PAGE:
Remembering Duke Kahanamoku

Remembering Duke Kahanamoku

Posted by Hawaiian Isles on 1/24/2018 to Best of Hawaii
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Say Aloha to Duke Kahanamoku, Hawaii’s Ambassador of Aloha & Father of Modern Surfing.

On Kuhio Beach, a bronze statue of Duke Kahanamoku welcomes everyone to Waikiki with open arms, and it's one of the most popular attractions in Hawaii.

No doubt when you think of Hawaii, the image of surfing pops into your mind. If you’ve been to the islands, it’s likely that you’ve given the sport a try–or at least watched others as they catch a wave. If not, you should add a surf lesson to your bucket list for your next Hawaii visit.


While winter is the season for those epic monster waves that pound the north shores of each of the Hawaiian Islands, it’s also a great time for beginners to hit south shores to learn how to ride a wave.


Here, you can take a lesson from the next generation of Waikiki Beach Boys who operate booths stringing along the sands of both Kuhio and Waikiki beaches. Also offering lessons in Waikiki is the Hans Hedemann Surf School and Ty Gurney Surf School.

Catch Waikiki’s gentle South Shore swells. Photo credit: Matthew Dillon via Flickr

Far from a trend created by suntanned dudes wanting to strut their ocean prowess, he`e nalu (meaning surfing or more literally "wave sliding") wasn’t even considered recreation by the ancient Hawaiians. It was actually an art form integrated into their culture.


The surfing ritual began as a kahuna (meaning priest) guided those who were mostly Hawaiian ali`i (meaning royalty) through a spiritual ceremony of building a board from the strong woods of the koa, ulu, and wiliwili trees.

Ancient Hawaiians considered surfing as spiritual journey.

When the western missionaries arrived in Hawaii in the 1800s, many cultural icons like surfing became kapu (meaning taboo). The missionaries were driven by religion and stressed modesty. As they enforced this morality to surfing, Hawaiians very quickly lost interest in the sport.

Renaissance of the ancient Hawaiian sport of surfing

Fortunately, surfing was revitalized on Waikiki Beach in the early 1900s, thanks to its international exposure from Duke Kahanamoku. This legendary waterman was one of the original “Waikiki Beach Boys”, who spread aloha by teaching Oahu visitors how to surf and paddle outrigger canoes.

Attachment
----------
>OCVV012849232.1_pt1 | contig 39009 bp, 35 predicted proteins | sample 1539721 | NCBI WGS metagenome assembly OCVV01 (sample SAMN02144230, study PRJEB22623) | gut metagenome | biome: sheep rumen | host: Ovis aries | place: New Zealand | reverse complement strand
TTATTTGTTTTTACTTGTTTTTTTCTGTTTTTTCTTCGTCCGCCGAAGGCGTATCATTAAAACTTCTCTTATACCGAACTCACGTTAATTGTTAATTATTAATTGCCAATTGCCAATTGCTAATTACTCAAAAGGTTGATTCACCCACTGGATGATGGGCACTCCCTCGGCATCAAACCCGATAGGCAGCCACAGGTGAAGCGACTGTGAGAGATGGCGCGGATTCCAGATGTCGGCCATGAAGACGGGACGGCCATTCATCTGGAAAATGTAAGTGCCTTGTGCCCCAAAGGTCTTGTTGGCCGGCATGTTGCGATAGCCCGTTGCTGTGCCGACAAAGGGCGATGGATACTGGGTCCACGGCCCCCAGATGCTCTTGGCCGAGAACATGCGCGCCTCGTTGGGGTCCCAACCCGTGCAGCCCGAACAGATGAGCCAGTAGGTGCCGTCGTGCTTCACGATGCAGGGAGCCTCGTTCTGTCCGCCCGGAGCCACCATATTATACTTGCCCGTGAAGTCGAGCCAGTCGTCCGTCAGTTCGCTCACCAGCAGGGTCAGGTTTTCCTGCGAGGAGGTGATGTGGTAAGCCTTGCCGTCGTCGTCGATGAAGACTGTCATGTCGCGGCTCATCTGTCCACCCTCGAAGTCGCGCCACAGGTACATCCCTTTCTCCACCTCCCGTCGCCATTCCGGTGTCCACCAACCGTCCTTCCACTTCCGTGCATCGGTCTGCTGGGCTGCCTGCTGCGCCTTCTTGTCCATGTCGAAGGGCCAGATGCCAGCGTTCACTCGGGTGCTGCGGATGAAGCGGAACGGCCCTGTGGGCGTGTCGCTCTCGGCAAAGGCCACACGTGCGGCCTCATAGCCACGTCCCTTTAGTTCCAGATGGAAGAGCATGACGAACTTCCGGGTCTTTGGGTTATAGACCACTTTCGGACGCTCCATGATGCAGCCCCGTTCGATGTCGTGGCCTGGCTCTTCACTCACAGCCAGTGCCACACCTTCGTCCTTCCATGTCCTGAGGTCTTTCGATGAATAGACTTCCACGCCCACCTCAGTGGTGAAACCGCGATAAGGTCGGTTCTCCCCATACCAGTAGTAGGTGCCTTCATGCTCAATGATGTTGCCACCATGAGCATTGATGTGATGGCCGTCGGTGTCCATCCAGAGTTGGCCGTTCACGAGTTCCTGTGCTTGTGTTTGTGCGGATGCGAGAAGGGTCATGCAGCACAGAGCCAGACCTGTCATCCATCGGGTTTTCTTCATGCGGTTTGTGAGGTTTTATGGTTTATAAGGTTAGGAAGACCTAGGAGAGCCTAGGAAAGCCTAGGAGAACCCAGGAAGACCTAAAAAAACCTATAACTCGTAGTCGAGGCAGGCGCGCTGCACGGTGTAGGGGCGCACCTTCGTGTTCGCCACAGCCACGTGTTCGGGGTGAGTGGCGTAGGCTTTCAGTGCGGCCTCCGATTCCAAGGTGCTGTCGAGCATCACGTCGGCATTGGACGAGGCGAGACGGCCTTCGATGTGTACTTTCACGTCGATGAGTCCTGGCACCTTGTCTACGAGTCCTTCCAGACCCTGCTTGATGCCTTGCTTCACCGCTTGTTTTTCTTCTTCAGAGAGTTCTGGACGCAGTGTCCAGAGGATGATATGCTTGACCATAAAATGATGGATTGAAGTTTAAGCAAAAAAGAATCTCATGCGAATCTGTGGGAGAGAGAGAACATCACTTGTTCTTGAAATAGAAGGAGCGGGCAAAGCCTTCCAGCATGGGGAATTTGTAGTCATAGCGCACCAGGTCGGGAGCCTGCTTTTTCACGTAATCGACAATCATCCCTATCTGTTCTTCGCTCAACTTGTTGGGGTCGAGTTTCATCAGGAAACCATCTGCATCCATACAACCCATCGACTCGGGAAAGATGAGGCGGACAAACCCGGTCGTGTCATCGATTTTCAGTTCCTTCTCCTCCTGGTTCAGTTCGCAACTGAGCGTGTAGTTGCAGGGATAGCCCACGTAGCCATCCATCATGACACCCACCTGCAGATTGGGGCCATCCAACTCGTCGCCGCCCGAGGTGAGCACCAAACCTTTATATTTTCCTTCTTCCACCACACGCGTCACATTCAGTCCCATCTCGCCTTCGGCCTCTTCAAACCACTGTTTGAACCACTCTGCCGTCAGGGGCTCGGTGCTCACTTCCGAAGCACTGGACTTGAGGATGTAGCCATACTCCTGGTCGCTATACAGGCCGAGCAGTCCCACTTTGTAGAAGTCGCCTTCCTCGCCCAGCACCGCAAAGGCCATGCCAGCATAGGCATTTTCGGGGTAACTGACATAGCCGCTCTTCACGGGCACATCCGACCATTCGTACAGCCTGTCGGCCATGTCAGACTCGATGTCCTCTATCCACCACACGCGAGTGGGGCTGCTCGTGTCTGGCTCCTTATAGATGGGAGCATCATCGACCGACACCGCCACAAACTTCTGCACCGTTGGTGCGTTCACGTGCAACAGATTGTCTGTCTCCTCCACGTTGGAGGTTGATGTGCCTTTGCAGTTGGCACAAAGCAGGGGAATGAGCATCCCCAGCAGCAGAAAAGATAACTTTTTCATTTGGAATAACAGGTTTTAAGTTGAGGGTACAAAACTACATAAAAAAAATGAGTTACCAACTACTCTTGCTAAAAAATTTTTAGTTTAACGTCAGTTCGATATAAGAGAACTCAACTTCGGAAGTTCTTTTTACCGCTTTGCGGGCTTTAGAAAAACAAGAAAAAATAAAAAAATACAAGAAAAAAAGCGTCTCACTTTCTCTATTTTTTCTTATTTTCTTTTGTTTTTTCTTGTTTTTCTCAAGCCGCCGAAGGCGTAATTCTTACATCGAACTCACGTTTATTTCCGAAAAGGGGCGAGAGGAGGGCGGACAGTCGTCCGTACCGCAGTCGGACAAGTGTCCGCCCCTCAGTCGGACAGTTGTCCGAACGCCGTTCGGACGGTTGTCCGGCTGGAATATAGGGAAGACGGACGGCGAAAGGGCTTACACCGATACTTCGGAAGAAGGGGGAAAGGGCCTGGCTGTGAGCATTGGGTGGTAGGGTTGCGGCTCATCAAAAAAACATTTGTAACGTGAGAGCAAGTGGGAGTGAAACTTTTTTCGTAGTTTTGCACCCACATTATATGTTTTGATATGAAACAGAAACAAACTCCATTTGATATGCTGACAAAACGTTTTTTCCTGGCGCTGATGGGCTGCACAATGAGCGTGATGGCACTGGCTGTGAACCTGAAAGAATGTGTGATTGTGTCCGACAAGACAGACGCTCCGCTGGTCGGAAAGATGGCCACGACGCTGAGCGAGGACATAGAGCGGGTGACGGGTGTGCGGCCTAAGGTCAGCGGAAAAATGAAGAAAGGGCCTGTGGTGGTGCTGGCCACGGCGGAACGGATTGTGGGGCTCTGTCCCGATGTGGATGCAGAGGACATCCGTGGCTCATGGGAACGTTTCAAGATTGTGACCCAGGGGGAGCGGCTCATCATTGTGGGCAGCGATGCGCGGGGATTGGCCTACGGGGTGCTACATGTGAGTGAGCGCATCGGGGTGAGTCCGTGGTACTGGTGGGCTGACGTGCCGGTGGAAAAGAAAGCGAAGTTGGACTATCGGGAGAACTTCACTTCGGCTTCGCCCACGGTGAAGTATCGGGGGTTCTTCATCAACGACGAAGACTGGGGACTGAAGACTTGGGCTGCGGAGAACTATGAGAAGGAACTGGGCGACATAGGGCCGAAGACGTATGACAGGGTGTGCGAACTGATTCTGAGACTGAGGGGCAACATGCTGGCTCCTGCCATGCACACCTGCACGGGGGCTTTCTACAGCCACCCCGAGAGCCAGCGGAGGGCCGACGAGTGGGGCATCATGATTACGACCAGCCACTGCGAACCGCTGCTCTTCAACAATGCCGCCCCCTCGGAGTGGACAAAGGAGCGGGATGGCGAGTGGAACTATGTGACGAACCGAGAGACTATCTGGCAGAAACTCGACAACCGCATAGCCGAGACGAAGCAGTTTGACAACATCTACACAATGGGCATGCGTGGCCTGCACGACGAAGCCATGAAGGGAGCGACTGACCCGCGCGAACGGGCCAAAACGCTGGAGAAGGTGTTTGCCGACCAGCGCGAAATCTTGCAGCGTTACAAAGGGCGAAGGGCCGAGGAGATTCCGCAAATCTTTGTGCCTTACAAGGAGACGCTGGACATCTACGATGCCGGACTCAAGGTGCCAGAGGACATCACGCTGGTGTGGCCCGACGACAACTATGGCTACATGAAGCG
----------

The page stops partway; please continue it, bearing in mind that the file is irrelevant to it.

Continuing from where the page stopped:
Surfing was making a comeback but was still mostly an obscure and local pastime.
Duke was about to change that forever.

Olympic fame catapults Duke to international celebrity and sports superstar


He was a Michael Phelps-style sports celebrity of his era who rode his Olympic fame to promote both swimming and surfing.

Capturing a total of five swimming medals in the 1912, 1920, and 1924 Olympic Games, Hawaii’s “Father of Modern Surfing” revitalized the art form as he globetrotted for swimming and surfing expeditions that followed his Olympic fame. His advocacy of the sport will reach yet another a high note as it rides into the 2020 Tokyo Olympic Games.

Salt Lake Tribune, Sunday Morning, February 2, 1913

Most people had never seen anyone surf before, and Duke made it look like a lot of fun!

In 1914-1915, Duke won the Australian National Swimming Championship and popularized surfing “Down Under.” His surfing exhibition at Sydney's Freshwater Beach on December 24, 1914 is widely regarded as a catalyst event in the development of what is today a burgeoning surf scene.

He also sparked an epic interest in the sport while living in Southern California and performing in Hollywood as both a background and character actor. In that process, Duke made connections with people who could help him by further publicizing the sport of surfing.

The Surfing Legend Lives On

Duke’s impact was so great on a global scale that he was named “Surfer of the Century” by Surfer Magazine in 1999.

Standing on Kalakaua Avenue at Kuhio Beach, you’ll find a bronze statue of this surfing ambassador with his arms opened to welcome visitors to the popular spot with its gentle breaks and long, steady waves. No doubt the striking monument was draped in leis on Jan. 22, the 50th anniversary of Duke’s passing.


Each August, Duke’s legacy is celebrated at the annual Duke's OceanFest that features ocean sports that were near and dear to the legendary waterman’s heart–longboard surfing, paddleboard racing, swimming, tandem surfing, surf polo, beach volleyball, and stand-up paddling. It’s a great time to see how this Hawaiian hero continues to contribute to the aloha spirit.

The Duke Kahanamoku statue on Waikiki Beach. Photo Credit: Michele Meyer via Flickr

 

 

We hope you enjoyed our little taste of Aloha! If you ever have any questions or story ideas, please e-mail us at mailorder@hawaiianisles.com!

Mahalo!

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